“How do you navigate?” is a question I often get at my presentations about my Arctic expeditions. “Is it really that different from here in the South?”
My answer surprises most people: “I find it a lot easier in the North.” Granted, the basic concepts of map reading and navigation are the same. We still use maps with a key or legend, we orient the map, use landmarks and reference points, back check, and use a GPS.
And yes, despite the myth that magnetic compasses don’t work in the north, we use them too. However, when using them we need to deal with the fact that the Magnetic North Pole lies southwest of the Geographic North Pole. As a result when your red compass needle is pointing to the Magnetic North Pole, the Geographic North Pole might be off by anywhere from 15° to over 135°. If, for example, we got up in the morning and used a compass that did not account for even 15° of declination, by the end of a 12 km day we would be a little over 3km off our route! Accordingly we need to adjust our compasses to continue travelling due north. Luckily, most decent compasses have an adjustment screw somewhere on the housing so that you can account for the declination without needing to calculate it every time you take a bearing.
Other aspects of map reading and navigation in the North are very different.
Take the concept of landmarking. In the South we use landmarks like tall trees, train intersections, big hills or peaks, points of land, bays on lakes, etc. and need to refer to them frequently, almost all throughout the day, and reference the map to know where we are. Why more often? Because we often can’t see very far – all of those beautiful trees and topography get in the way!
In the North we use landmarking as well, but there are times when we can use the same landmark for 2 or 3 days. When the weather is good, its possible to see over 100 km and it can be days before you take a good look at the map, except to idly pass time in the tent. Once you set your landmark, you really just need to make small adjustments to navigate your terrain. All the while never really losing track of your landmark.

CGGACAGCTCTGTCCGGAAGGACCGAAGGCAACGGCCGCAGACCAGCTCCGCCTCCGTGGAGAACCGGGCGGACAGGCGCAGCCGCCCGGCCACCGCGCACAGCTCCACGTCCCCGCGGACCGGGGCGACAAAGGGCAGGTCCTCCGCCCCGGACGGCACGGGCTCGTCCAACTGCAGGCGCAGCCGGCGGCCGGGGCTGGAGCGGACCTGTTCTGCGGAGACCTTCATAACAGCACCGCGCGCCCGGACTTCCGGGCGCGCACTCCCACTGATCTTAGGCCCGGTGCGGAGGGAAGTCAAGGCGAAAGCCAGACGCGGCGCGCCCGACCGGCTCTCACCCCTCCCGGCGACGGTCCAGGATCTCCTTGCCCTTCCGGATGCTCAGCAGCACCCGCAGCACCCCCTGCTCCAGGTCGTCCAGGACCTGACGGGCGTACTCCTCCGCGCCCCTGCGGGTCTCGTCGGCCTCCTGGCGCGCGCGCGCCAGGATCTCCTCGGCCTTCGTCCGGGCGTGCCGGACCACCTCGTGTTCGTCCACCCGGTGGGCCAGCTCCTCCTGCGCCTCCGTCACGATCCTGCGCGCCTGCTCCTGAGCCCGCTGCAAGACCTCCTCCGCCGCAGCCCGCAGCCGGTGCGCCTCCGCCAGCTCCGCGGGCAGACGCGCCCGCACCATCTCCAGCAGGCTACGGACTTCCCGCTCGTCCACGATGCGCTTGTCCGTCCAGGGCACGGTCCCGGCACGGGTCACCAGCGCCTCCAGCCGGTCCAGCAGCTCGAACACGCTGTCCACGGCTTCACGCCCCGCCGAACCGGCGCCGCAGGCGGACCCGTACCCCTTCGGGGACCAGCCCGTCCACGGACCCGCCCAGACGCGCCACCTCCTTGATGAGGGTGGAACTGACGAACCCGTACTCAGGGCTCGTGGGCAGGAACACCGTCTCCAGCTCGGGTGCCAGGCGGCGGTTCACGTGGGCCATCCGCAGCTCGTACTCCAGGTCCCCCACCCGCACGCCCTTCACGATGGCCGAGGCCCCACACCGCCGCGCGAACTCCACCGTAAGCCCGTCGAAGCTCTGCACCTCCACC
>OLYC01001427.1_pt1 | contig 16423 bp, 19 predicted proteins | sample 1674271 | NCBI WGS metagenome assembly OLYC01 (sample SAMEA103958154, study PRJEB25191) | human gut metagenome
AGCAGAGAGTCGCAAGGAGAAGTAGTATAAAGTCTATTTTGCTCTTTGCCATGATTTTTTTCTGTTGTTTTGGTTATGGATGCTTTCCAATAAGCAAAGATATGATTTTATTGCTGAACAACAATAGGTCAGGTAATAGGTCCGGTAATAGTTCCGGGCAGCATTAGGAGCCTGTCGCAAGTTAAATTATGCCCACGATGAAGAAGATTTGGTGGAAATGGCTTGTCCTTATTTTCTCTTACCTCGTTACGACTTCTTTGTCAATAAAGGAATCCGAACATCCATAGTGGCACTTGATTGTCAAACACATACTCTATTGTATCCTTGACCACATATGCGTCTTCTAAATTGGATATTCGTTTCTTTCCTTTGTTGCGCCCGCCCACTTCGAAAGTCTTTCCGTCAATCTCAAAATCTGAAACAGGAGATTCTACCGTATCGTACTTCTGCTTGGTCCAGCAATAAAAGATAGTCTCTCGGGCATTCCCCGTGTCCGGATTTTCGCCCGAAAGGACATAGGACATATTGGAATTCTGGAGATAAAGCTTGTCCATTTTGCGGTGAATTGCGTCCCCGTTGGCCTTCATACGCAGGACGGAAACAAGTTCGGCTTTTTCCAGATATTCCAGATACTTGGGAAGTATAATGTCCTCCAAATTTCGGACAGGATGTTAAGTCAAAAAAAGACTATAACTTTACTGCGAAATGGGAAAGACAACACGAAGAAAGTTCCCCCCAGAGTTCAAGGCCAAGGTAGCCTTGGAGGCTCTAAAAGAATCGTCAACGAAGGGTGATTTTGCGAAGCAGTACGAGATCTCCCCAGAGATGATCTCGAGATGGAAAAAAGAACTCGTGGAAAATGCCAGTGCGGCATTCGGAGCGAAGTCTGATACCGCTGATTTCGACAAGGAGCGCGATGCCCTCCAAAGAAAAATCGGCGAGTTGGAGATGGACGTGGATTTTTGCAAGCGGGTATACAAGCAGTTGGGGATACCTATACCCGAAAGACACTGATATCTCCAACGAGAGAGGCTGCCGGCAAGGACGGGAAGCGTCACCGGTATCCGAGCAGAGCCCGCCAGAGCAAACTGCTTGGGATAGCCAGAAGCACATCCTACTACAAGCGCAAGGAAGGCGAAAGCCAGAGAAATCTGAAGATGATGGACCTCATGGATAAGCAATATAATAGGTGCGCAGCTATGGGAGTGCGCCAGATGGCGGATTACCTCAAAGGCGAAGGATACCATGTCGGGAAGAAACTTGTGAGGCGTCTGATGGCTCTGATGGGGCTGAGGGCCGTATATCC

In a very significant way the scale up north is completely different. The views are vast, expansive, and breathtaking; you can see forever. At many times during the day everything you see in front of you could easily fit on a typical 1:50,000 topographical map — the same scale that would fit the entire boundaries of the city of Ottawa. In fact the scale is so big up North that we often use Aeronautical maps in the scale of 1:500,000. A trip in the South using 4 maps could be covered in the North by one.
The flip side to all of this open space in the North is that you can spend all day heading towards one point of land and feeling like you’re making very little progress. There’s a quiet solitude bordering on monotony. And then, of course, we relish those meditative days of travel when the bad weather bears down on us with all its fury.
Weather presents the biggest challenge to northern navigation. (Photo: © New Land 2013)
Which brings us to the fact that when northern navigating isn’t easier, it’s a LOT harder. Once you’re heading in the right direction, the single biggest factor that will make or break your day in the north is the weather.
There have been times when I’ve been travelling by dog team in what’s known as a “white out.” How do you navigate when it feels like you’re looking into a white projector screen, except 360°? With no visible reference points, both us and the dog team began to show symptoms of vertigo – stumbling along, feeling dizzy, and slightly nauseous. A real gong show.
While weather is a consideration in all navigation and travel, many polar expeditions have underestimated the severity of arctic storms and many lives have paid the price. However, these doomed trips do occasionally leave us with tantalizing mysteries and lost ships to search for and sometimes even find.
North or south, we all still use the basics to get around. It’s using those skills effectively in the environment you’re in that makes the difference. It’s why my Qallunat friends wonder how the heck you navigate in the featureless tundra of the arctic and how my Inuk friends wonder how the heck you find your way around in the closed-in gridlock of the city. What matters the most is that we’re getting out and about using our maps and navigation skills, exploring and enjoying the landscape we’re moving though.